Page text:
I grew up charismatic, in the 80′s and 90′s.
I grew up in a family that joined a pioneering kind of Pentecostal stream flowing out of the Jesus Movement of the 70′s, a stream that had strong pastoral personalities founding brand new churches, some of them mega, and even denominations, schools, TV stations, and seminaries. Part and parcel of this pioneering experience was an atmosphere of resistance from the non-charismatic church. There was a kind of scorn that developed among the Billy Graham Baptist evangelicals toward us crazy charismatics. Books and tapes and “discernment ministries” abounded telling of the eeeevils of charismatic Christianity. It was anti-intellectual, cultish…even O-ccultish. It was basically the church’s own version of Dungeons & Dragons.
There was also rejection and persecution from Christian family and friends when someone would get baptized in the Holy Spirit, speak in tongues, and join a Spirit-filled church. My parents experienced this rejection firsthand, and our family ethos was framed by a sense of persecution from the fundamentalists. The rhetoric, of course, then went both ways – WE were the alive church with genuine faith in a God who still does powerful things, while THEY were the dead church stuck in lifeless knowledge, stale religion, and nominal faith.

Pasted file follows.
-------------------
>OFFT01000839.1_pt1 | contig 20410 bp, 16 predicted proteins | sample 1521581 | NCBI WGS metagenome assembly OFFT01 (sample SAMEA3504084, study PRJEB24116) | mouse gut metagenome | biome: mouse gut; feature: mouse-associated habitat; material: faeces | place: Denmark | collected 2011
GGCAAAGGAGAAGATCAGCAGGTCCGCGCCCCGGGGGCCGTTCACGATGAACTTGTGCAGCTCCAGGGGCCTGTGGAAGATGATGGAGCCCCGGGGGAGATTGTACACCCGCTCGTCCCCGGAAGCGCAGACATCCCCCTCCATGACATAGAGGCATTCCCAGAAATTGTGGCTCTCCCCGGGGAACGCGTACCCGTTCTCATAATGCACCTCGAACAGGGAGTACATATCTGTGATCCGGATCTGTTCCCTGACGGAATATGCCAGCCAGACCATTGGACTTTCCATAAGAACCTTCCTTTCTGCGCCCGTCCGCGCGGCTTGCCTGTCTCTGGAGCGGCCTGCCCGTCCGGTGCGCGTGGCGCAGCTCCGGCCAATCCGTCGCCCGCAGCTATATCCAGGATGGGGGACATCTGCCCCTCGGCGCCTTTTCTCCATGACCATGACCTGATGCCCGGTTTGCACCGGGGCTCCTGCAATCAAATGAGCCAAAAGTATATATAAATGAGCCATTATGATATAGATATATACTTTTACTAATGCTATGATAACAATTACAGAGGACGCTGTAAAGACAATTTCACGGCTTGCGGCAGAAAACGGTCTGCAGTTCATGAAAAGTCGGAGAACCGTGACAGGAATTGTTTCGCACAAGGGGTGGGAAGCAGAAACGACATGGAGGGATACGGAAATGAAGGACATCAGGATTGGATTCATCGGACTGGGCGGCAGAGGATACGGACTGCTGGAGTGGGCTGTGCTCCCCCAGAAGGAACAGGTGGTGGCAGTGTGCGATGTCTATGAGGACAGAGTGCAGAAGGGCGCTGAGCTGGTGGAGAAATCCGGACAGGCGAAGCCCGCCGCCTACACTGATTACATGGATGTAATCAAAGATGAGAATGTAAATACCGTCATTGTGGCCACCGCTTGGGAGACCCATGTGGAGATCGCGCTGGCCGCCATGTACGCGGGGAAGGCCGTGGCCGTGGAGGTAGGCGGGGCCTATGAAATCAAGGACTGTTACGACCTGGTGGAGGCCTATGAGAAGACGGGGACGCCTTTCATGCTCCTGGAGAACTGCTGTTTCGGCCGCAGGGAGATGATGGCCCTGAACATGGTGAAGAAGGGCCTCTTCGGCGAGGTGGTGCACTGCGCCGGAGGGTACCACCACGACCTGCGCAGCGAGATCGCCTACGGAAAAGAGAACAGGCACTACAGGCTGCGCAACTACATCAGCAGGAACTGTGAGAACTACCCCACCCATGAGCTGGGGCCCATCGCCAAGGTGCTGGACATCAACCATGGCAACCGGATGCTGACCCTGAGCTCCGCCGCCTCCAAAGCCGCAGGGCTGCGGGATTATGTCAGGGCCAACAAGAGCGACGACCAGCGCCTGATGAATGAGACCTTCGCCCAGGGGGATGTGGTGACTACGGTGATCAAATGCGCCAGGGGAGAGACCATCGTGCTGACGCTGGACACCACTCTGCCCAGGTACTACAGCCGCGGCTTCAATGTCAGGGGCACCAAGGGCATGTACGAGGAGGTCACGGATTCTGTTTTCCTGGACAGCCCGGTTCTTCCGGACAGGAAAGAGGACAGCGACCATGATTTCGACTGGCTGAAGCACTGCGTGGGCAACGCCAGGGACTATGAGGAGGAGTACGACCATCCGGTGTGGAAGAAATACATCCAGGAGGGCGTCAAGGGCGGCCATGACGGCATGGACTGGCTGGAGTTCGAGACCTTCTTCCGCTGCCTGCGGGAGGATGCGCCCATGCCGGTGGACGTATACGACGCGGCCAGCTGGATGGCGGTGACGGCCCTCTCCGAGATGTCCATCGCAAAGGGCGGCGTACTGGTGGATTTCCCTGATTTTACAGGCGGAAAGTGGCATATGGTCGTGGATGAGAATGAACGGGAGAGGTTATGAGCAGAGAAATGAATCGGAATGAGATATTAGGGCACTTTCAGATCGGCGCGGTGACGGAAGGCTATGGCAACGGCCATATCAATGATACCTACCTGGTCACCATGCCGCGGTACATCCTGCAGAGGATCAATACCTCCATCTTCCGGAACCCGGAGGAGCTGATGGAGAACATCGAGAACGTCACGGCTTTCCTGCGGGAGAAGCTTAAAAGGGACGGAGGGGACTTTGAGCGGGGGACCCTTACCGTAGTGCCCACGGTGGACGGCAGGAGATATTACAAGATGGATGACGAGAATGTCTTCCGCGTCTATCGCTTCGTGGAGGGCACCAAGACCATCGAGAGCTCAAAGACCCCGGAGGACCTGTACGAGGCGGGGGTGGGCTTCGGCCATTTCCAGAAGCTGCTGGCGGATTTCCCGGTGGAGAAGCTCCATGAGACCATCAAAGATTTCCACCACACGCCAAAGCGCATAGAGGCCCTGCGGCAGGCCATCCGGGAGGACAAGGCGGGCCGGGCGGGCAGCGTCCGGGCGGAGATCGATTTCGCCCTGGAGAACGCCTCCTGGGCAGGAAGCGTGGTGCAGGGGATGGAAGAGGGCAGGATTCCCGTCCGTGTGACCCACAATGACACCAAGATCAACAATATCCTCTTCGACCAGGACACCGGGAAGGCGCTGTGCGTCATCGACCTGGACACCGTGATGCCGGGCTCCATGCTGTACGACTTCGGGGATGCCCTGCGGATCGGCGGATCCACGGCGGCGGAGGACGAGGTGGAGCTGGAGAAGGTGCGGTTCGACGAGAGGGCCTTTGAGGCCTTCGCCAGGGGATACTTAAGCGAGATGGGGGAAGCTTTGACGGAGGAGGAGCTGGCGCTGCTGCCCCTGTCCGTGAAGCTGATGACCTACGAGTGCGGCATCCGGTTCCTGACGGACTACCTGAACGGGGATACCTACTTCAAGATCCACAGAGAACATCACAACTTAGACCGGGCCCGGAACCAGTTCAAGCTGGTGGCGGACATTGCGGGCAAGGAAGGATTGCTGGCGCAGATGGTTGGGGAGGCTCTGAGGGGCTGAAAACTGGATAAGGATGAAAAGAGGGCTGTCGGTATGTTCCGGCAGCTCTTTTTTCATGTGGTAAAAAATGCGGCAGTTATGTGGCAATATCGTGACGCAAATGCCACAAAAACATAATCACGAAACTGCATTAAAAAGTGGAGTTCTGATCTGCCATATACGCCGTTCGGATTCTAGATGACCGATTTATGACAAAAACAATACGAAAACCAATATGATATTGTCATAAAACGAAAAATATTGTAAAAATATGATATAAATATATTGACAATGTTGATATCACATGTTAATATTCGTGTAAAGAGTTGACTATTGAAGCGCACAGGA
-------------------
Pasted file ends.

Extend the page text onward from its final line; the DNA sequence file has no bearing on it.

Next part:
John MacArthur has long been one of the strongest voices opposing charismatic Christianity in America, and most of us charismatics viewed him as a kind of arch-nemesis in those days. We were also intimidated by him and by other leaders who seemed “intellectual.” Since our particular tributary in he stream was mainly led by untrained pastors whose casual charisma galvanized followers around exciting new spiritual experiences and ideas, the suited and tied academic in the pulpit armed with a doctorate and that thing called “theology” was pretty threatening. Instead of arguing, we avoided. We called it dead religion and moved on.
Of course, MacArthur has now launched another salvo against charismatics, this time lamenting the spread of Pentecostalism (and its ugliest manifestation, the prosperity gospel) globally, such that world missions is rife with tongue-talking, vision-having, prophecy-shouting “believers” (scare quotes MacArthur’s). This isn’t surprising for any of us charismatics. But it is a next (final?) logical step in MacArthur’s attack. The verdict is very simply that this global charismaticism is “strange fire,” an unbiblical, unChristian, and demonic last days deception. The adherents are likely hellbound, the set to whom Jesus will say, “You cast out demons, you prophesied, you did many wonderful works, sure. But, depart from me, I never knew you.”